Master plan for Kochi will be long in coming as finalisation of blueprint runs into a cul-de-sac
The master plan for Kochi and its surrounding areas, spade work for which began in 2003, will be long in coming because there is no sign of the Joint Town Planning Committee, set up to take the project forward, holding a meeting in the near future.
Town Planning Department sources said the Department of Local Administration had recently signalled for a meeting of MLAs from areas for which the master plan is being prepared. However, there is no hard-and-fast directive on the time schedule.
The department has approached the Mayor of the Corporation of Cochin to convene the meeting of the MLAs. But there is no saying when the MLAs’ meeting, meant to pave the way for a meeting with the heads of the local bodies, will take place.
The Mayor, who is currently out of Kochi, could not be contacted for comments. However, a senior member of the council said on Thursday that the local bodies, areas which fall under the master plan, had raised several objections against the draft plan.
The objections came up apparently because they mixed policy issues with issues raised by the master plan for a comprehensive framework for long-term development.
The member of the council said the first meeting on the draft plan saw a lot of questions on the policies of the government.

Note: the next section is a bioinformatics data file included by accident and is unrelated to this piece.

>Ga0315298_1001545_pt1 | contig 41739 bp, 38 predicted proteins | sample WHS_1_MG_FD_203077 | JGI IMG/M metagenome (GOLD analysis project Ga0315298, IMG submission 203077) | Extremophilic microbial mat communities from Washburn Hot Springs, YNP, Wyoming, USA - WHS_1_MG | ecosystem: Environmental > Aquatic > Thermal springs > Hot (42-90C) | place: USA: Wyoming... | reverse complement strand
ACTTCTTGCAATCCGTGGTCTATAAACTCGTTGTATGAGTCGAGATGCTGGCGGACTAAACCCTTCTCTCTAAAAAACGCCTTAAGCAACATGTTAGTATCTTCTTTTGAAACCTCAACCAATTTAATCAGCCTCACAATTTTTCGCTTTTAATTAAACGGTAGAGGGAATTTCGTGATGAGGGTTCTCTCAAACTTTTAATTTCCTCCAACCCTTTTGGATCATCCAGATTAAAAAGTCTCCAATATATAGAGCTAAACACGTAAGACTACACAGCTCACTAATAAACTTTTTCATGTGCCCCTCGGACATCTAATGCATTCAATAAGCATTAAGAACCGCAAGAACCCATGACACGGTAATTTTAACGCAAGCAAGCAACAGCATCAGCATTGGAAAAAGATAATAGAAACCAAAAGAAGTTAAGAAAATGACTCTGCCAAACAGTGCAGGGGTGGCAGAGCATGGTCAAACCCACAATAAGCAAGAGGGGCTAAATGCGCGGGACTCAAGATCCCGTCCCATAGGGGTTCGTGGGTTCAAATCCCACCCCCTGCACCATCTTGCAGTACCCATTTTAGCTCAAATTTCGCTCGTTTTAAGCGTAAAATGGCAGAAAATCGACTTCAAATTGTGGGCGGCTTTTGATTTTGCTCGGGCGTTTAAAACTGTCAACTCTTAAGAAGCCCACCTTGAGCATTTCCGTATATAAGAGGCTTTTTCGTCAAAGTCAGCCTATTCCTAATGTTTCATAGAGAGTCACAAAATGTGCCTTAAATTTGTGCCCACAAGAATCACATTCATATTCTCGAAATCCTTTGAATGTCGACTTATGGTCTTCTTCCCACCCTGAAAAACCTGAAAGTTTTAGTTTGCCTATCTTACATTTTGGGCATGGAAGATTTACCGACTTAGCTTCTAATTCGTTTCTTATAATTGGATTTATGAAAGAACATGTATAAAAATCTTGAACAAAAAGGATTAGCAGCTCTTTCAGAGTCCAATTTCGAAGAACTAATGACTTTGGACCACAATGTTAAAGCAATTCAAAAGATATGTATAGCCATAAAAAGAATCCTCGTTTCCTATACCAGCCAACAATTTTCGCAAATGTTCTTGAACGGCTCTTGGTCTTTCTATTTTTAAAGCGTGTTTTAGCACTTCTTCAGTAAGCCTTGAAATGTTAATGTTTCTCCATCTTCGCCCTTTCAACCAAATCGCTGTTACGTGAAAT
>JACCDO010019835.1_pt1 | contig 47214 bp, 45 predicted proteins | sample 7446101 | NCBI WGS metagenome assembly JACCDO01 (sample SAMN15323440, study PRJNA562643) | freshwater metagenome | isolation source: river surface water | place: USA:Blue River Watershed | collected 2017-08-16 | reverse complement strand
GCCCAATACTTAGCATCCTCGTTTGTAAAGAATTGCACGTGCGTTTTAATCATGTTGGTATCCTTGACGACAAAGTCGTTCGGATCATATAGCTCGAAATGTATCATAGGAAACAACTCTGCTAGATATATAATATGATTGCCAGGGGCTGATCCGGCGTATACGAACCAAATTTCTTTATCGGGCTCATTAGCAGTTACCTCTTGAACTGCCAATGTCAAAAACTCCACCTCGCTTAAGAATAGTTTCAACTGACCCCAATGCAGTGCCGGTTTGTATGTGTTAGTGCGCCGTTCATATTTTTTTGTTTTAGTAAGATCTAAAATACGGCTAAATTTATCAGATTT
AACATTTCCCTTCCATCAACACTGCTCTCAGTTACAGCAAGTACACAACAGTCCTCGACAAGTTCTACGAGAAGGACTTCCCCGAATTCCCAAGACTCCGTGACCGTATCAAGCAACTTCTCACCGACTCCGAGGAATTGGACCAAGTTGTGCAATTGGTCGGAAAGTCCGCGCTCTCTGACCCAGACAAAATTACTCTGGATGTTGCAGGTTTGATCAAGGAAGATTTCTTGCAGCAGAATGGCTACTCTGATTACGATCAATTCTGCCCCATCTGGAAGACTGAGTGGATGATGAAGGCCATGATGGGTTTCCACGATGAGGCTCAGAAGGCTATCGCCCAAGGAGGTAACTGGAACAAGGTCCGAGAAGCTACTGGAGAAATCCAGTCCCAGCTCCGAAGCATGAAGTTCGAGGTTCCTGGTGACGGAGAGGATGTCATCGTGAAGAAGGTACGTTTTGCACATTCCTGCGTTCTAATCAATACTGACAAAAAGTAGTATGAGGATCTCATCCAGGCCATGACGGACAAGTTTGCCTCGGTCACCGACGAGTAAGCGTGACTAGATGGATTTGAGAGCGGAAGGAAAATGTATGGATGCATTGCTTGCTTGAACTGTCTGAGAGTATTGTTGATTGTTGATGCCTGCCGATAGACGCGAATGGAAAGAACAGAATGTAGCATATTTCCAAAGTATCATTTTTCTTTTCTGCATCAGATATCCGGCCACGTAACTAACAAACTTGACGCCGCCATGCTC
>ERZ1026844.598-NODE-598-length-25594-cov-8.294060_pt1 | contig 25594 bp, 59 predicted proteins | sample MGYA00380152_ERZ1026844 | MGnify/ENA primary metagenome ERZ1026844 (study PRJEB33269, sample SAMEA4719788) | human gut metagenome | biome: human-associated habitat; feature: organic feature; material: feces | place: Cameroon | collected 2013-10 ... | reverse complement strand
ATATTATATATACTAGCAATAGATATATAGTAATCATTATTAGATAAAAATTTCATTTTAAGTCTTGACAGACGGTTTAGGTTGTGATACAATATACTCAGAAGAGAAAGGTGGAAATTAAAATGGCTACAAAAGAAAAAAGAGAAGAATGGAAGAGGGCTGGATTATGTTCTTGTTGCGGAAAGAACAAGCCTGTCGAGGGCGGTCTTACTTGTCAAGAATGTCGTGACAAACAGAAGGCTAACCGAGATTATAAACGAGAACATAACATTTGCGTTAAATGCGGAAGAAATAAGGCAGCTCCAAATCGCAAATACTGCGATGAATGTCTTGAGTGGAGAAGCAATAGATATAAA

Policy decisions could be taken by the Joint Town Planning Committee, he said pointing out how the finalisation of the master plan ran into a cul-de-sac. Kochi’s continuing traffic woes, poor road infrastructure, scarcity of drinking water and growing health issues could be blamed on the lack of a comprehensive plan for the city, the council member said.
The plan is being prepared for Corporation of Cochin area; municipalities of Maradu, Thripunithura, Aluva, Kalamassery, Eloor and Thrikkakara; and the panchayats of Thiruvankulam, Cheranellur, Varappuzha, Kadamakkudy, Mulavukadu, Elamkunnappuzha, Njarakkal, Kumbalam, Kumbalangi, Chellanam and Vadavukode-Puthenkurisu.
The draft of the master plan was prepared in 2011 and submitted to the government. People’s representatives in the local bodies concerned came together for a meeting, which turned out to be stormy and fruitless because majority of the local bodies called for substantial changes in the draft.
The local body representatives primarily demanded changes in the land use patterns suggested by the draft plan.
Most of the local bodies were angry at the demarcation of wetlands and paddy lands in the draft plan, which as per government policy, cannot be altered or filled up for development.
The Paddy and Wetland Conservation Act 2008 does not allow conversion of these land masses for any other purpose. So this is not an issue the Joint Town Planning Committee can address, according to a senior official in the Town Planning Department.